I wonder if the  families of deceased veterans will  benefit by going to the memorial a few more times?

For those of us who didn’t get the chance to say “Good-bye” or “I love you,” or “I’m sorry,” …will a handful of visits to the wall help us release our anger and sadness?

Maybe it’s time to plan another visit to the wall and find out?

Vietnam Veterans Memorial

The Healing Power of the Vietnam Veterans Memorial

Nature’s Playpen

Taking a walk in silence can be one of the most educational things you can do to enhance your growth.

rushing water in springUnplugging music, books, podcasts and most of all …the train of endless thoughts … allows you time to let in new ideas.

Walking, looking at the scenery, smelling the air, taking a shower, watching clouds … all mindless activities that give your mind a much needed break.

To grow — you have to have downtime.  If you hike with a friend, take a break from the conversation and walk in silence for awhile. If you hike alone, focus on the path, the trees, flowers blooming, clouds forming or your breathing. Stop the chatter and be in the moment.

So simple, so easy – it takes focus though. Focus on the moment at hand.  Your brain will thank you for this brief respite. Trust me.

Universal Design Learning: As simple as pie!

Any person who engages with a child knows about Universal Design Learning (UDL).

UDL is changing the way you engage with a child. You teach through song. You teach through drawing. You teach by pointing, coloring, building, engaging, giving and receiving.

And the child learns because the message is delivered in a fun manner. A train is 1) type of vehicle on a track that 2) goes fast and 3) blows a whistle and 4) hauls material and on and on. In order to truly ‘get it’ it helps to hear, see, watch and feel the train.

A child learns using a variety of learning styles. It’s simple, fun and engaging.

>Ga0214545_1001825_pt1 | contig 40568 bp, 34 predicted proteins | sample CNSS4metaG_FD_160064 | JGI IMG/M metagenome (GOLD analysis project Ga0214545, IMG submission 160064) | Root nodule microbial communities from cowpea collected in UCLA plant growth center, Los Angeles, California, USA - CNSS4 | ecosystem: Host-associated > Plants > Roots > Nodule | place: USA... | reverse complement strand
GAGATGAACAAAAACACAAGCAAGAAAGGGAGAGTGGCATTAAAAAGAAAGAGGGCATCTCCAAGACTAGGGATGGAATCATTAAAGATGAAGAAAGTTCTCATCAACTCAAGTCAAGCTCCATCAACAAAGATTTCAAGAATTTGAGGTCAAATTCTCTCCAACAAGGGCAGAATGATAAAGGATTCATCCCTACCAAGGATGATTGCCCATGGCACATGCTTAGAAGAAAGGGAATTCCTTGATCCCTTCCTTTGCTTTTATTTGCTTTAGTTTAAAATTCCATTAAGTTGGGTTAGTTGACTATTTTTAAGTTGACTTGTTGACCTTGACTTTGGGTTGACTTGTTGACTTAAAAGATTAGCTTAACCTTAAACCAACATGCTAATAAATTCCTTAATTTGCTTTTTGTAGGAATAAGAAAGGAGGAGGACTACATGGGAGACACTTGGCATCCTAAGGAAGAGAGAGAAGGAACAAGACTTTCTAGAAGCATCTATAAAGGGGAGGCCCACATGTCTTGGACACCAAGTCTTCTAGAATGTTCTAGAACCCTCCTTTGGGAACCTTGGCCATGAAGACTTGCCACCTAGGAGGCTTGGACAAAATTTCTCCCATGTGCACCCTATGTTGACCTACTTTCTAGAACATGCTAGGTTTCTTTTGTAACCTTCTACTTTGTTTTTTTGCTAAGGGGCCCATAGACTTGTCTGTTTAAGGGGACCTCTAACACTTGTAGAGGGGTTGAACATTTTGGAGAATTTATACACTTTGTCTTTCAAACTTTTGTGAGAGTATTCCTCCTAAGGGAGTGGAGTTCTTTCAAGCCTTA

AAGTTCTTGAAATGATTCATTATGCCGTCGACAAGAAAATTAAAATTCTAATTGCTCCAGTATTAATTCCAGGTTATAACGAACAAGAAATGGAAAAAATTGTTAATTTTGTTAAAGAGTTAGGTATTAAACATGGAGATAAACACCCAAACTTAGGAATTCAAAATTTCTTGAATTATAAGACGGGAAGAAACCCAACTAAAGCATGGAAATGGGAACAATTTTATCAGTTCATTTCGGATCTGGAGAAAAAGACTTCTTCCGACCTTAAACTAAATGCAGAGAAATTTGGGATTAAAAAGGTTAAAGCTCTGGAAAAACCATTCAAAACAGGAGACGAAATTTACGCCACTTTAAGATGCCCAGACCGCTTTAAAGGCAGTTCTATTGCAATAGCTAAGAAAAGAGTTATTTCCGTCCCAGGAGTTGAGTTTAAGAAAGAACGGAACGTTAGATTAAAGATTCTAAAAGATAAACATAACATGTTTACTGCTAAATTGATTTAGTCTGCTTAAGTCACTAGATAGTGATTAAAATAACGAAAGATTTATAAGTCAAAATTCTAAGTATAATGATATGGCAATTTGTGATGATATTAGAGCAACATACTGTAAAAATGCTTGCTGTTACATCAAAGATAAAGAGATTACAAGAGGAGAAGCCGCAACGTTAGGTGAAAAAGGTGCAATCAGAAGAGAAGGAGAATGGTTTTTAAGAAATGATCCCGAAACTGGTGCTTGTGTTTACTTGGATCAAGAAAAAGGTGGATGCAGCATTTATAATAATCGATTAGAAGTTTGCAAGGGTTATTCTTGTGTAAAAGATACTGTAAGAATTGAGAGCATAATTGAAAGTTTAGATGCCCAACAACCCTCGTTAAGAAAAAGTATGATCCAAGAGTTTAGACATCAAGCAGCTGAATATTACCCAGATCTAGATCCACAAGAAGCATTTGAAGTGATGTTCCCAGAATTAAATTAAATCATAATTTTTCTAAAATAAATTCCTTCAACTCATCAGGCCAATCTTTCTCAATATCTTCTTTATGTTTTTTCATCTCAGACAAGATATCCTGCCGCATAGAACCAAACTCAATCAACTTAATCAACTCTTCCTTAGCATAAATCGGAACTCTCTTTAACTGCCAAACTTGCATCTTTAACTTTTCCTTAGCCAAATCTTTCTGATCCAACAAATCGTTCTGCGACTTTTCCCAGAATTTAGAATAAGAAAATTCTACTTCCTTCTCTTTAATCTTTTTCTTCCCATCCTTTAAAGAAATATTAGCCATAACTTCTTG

Why should that change when a child goes to college? Why do the instructors feel that the room full of students have any desire to look at a list of details or sit and listen.

UDL and learning styles make sense.

Lectures do not.

See how simple that is!

Universal Design: It’s a no brainer

Universal Design Instruction is about offering coursework in a variety of ways. For instance, instead of just lecturing, an instructor needs to be aware of the learning styles of the students. Some students LOVE to sit and listen to lectures; others need to see drawings, diagrams or videos. Still others like to write and benefit from exercises where they use their hands and record the message.

The challenge is for the instructor to realize that what is most efficient (lectures) is not usually what works. Using different techniques is important – lecturing, videos, music, movement, sound and writing all work and, if incorporated, would keep the student engaged.

It takes extra work for the instructor but the end result is pretty powerful. When there is a student with a disability in the classroom and the instructor changes the way the class is taught (with the student’s needs in mind) … everyone benefits. That’s the whole point of ‘universal design’.
It’s a no brainer. Truly.